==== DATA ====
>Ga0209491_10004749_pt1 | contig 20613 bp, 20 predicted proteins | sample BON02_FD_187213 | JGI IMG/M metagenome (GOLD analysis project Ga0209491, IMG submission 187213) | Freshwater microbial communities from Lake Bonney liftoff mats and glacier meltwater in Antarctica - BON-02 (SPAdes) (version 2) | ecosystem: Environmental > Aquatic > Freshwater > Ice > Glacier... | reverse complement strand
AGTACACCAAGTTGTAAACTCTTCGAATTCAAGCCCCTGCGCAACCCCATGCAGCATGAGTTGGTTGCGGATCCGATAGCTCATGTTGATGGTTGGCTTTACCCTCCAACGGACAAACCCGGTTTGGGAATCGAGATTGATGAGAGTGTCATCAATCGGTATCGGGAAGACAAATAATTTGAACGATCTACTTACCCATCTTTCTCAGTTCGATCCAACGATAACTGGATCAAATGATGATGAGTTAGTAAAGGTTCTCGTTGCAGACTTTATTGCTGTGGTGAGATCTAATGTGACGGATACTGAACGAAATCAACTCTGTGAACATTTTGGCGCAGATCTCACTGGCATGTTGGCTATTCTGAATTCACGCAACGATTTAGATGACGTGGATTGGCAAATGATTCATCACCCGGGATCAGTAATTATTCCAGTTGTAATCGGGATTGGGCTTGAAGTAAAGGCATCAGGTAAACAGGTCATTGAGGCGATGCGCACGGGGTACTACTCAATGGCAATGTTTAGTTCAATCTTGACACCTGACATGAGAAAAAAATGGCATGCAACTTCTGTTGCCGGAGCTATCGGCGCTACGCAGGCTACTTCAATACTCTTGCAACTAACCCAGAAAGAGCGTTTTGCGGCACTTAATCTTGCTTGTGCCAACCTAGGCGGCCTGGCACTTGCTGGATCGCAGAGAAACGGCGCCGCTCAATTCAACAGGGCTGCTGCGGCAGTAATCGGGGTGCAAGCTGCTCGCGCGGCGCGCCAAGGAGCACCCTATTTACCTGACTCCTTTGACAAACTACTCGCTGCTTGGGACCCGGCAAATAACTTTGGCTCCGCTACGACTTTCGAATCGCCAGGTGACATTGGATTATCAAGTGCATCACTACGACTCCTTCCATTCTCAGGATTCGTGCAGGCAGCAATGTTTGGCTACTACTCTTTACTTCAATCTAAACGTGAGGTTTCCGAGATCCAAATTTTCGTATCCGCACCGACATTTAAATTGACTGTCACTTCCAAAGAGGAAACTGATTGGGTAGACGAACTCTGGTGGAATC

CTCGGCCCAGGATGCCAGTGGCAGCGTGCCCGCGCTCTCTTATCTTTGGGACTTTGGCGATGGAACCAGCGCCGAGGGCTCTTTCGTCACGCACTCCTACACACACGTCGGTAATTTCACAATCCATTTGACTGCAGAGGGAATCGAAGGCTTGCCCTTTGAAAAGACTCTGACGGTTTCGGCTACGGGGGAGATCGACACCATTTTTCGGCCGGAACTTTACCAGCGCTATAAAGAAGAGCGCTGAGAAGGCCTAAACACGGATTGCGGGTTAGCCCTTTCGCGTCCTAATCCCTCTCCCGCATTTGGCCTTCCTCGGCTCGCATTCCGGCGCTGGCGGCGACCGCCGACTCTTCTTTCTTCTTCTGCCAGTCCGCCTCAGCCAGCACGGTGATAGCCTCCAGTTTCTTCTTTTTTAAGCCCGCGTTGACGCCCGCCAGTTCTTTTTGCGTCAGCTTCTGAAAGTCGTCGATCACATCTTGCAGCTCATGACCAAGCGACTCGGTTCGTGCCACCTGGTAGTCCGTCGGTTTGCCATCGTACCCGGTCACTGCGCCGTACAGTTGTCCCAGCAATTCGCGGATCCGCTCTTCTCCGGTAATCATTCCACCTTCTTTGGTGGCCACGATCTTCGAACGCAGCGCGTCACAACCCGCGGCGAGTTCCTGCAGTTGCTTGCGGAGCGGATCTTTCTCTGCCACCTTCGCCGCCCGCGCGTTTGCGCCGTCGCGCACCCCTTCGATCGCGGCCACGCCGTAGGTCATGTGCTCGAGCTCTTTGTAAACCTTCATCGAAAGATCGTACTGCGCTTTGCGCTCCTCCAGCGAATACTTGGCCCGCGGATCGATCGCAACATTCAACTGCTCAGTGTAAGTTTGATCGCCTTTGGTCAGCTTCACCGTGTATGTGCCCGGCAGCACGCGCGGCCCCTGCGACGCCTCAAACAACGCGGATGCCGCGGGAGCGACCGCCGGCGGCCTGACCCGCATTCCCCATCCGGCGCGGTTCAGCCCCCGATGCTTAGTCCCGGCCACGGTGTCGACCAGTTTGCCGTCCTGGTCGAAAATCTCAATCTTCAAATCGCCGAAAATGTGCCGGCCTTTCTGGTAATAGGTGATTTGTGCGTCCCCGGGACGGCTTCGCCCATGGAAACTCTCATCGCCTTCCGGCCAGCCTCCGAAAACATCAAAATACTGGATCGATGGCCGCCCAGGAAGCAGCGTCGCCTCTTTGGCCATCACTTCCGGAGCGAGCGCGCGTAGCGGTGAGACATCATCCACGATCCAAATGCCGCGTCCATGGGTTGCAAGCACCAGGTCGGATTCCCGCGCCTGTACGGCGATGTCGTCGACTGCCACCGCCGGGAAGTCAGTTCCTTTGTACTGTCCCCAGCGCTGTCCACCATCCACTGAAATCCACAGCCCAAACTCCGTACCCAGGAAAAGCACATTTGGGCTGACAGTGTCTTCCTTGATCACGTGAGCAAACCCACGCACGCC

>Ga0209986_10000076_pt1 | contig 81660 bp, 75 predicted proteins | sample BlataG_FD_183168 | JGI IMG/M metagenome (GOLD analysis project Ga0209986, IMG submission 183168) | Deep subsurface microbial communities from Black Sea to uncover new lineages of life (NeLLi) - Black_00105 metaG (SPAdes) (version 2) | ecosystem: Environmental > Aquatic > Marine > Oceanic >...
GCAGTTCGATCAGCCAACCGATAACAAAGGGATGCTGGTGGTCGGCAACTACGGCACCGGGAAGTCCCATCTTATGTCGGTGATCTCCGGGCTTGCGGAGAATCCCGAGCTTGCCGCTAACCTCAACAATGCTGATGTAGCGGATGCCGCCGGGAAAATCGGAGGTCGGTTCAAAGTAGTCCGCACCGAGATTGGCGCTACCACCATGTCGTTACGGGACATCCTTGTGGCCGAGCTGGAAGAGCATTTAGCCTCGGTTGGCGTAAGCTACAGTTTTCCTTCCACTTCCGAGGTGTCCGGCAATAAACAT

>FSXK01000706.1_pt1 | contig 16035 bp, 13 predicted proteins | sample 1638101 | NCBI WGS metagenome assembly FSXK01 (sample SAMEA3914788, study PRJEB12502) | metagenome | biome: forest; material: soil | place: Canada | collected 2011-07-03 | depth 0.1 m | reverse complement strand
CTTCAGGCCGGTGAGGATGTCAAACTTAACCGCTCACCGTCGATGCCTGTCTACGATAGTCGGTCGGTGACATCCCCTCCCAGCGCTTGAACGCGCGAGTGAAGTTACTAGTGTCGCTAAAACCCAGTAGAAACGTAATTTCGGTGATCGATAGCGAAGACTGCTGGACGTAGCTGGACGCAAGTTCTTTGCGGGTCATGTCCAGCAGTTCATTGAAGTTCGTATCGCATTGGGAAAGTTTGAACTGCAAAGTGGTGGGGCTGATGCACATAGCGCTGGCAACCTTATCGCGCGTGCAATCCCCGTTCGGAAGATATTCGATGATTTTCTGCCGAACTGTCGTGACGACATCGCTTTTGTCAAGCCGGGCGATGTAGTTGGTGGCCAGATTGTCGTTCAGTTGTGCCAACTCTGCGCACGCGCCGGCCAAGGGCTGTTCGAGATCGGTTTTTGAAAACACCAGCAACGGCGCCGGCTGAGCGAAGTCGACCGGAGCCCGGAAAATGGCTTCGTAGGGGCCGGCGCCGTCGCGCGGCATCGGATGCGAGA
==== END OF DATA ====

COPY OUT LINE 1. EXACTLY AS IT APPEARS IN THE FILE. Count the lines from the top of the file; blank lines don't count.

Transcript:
>Ga0209491_10004749_pt1 | contig 20613 bp, 20 predicted proteins | sample BON02_FD_187213 | JGI IMG/M metagenome (GOLD analysis project Ga0209491, IMG submission 187213) | Freshwater microbial communities from Lake Bonney liftoff mats and glacier meltwater in Antarctica - BON-02 (SPAdes) (version 2) | ecosystem: Environmental > Aquatic > Freshwater > Ice > Glacier... | reverse complement strand